Economic Growth and the Ending of the Transatlantic Slave Trade: David Eltis

This watershed study is the first to consider in concrete terms the consequences of Britain’s abolition of the Atlantic slave trade. Why did Britain pull out of the slave trade just when it was becoming important for the world economy and the demand for labor around the world was high? Caught between the incentives offered by the world economy for continuing trade at full tilt and the ideological and political pressures from its domestic abolitionist movement, Britain chose to withdraw, believing, in part, that freed slaves would work for low pay which in turn would lead to greater and cheaper products.

In a provocative new thesis, historian David Eltis here contends that this move did not bolster the British economy; rather, it vastly hindered economic expansion as the empire’s control of the slave trade and its great reliance on slave labor had played a major role in its rise to world economic dominance. Thus, for sixty years after Britain pulled out, the slave economies of Africa and the Americas flourished and these powers became the dominant exporters in many markets formerly controlled by Britain. Addressing still-volatile issues arising from the clash between economic and ideological goals, this global study illustrates how British abolitionism changed the tide of economic and human history on three continents.


“Brilliant. A tour de force.”–Richard Salvucci, Trinity University
“Eltis has produced a very important piece of historical work, covering a large and important topic with an impressive integration of primary research and generously acknowledged secondary writings….[I]t raises the entire discussion to a new level of both empirical and interpretive scholarship.”–American Historical Review

“Eltis’s magisterial reconstruction of the last, and most dynamic, century of the slave trade and the Atlantic slave economy…should command our attention. In its depth of documentation, its systematic treatment of alternatives, and in its geographical scope, it is a landmark in the history of the slave trade.”–Journal of Social History

“Ambitious and far-reaching….Stimulating and should be read by anyone interested in how the slave trade, suppression, and economic development of the Americas, Africa, and Europe in the nineteenth century were connected. It is safe to say that this book will stand the test of time and will have to be cited and taken into account by researchers interested in a wide variety of questions.”–Argonauta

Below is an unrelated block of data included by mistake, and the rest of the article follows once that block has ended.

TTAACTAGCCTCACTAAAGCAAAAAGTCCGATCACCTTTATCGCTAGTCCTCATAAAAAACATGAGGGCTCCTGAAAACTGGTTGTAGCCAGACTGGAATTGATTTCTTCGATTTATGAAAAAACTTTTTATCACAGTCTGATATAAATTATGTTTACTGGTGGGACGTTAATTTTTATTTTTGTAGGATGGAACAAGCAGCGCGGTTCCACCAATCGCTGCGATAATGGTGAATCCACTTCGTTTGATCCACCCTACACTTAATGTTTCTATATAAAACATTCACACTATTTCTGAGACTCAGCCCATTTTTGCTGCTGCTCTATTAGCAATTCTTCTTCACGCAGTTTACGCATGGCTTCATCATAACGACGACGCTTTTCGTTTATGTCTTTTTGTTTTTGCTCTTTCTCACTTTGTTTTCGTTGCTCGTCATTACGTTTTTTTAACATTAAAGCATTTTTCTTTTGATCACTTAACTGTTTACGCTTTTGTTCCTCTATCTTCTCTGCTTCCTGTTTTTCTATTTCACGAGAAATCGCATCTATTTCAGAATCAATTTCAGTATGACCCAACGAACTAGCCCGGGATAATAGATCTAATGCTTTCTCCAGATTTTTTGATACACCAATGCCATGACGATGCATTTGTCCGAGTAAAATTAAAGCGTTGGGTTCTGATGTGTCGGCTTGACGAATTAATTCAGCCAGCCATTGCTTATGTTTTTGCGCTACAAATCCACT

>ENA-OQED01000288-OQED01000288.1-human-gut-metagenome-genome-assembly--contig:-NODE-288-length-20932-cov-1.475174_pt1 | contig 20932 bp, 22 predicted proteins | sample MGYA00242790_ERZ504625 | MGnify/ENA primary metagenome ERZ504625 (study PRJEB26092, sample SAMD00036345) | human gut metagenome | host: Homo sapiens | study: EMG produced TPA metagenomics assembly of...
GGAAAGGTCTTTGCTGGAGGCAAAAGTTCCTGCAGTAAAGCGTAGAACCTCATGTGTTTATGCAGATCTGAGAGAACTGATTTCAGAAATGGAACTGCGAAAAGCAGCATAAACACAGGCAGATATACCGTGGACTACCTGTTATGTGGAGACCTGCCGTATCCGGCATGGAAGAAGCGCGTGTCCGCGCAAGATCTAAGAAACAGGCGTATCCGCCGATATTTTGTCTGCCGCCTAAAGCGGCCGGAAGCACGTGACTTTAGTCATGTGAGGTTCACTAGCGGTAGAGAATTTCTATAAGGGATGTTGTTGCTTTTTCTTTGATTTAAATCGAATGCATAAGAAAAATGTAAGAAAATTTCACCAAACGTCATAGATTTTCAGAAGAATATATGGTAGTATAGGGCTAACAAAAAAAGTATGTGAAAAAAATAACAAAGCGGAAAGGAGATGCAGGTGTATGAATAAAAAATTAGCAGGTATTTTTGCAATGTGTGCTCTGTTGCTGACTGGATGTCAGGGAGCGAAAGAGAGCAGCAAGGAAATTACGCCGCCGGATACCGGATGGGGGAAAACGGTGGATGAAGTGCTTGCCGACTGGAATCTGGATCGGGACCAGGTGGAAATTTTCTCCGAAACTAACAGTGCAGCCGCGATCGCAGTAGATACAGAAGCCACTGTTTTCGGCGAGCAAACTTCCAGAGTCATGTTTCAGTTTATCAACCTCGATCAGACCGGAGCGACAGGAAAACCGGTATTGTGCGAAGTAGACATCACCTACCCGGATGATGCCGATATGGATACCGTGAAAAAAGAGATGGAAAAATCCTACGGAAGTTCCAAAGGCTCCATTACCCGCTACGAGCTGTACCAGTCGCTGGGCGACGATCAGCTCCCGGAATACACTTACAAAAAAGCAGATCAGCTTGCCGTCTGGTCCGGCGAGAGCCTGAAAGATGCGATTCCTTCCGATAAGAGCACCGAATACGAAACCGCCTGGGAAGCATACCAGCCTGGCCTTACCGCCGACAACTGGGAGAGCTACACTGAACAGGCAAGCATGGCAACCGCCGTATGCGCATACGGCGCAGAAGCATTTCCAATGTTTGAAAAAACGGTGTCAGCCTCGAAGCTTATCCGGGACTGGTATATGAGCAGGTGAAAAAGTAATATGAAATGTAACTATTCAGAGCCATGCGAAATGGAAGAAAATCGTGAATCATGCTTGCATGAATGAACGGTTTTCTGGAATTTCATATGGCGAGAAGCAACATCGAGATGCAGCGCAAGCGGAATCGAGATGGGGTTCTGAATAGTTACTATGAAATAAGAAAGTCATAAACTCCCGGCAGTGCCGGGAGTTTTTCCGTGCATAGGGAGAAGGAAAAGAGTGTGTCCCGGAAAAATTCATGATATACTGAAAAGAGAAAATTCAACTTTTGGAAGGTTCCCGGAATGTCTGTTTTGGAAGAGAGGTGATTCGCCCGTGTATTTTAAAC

“A painstakingly researched and thought-provoking book, that seems destined to become one of the more controversial classics of the history of the slave trade.”–English Historical Review

“The most innovative, provocative, and, in many ways, disturbing assessment of the trade’s character and the limited gains of abolition….[A] remarkable achievement.”–Journal of the Early Republic

“An important survey and outstanding synthesis….[A] major contribution to the literature of slavery.”–The Historian

“A work of prodigious and meticulous scholarship, Eltis’s book will be studied and debated well into the next century….Eltis’s provocative arguments will require historians to reconsider the entire Anglo-American antislavery movement as well as the place of coerced labor in an emerging industrial and free market Atlantic world.”–David Brion Davis, The New York Review of Books

“Eltis’s narrative…displays wide-ranging scholarship, good economic analysis, and careful quantitative work….The value in the book lies in its scrupulous care in depicting the abolition and suppression of the slave trade, not in debatable judgments about its signficance for British economic development or American immigration. That depiction is certain to ensure its status as a classic in this field.”–Labor History

“A provocative book that promises to long be required reading.”–Library Journal

  • Paperback : 434 pages
  • ISBN-13 : 978-0195045635
  • Item Weight : 12.8 ounces
  • Dimensions : 5.31 x 0.81 x 8 inches
  • ISBN-10 : 0195045637
  • Publisher : Oxford University Press (October 19, 1989)

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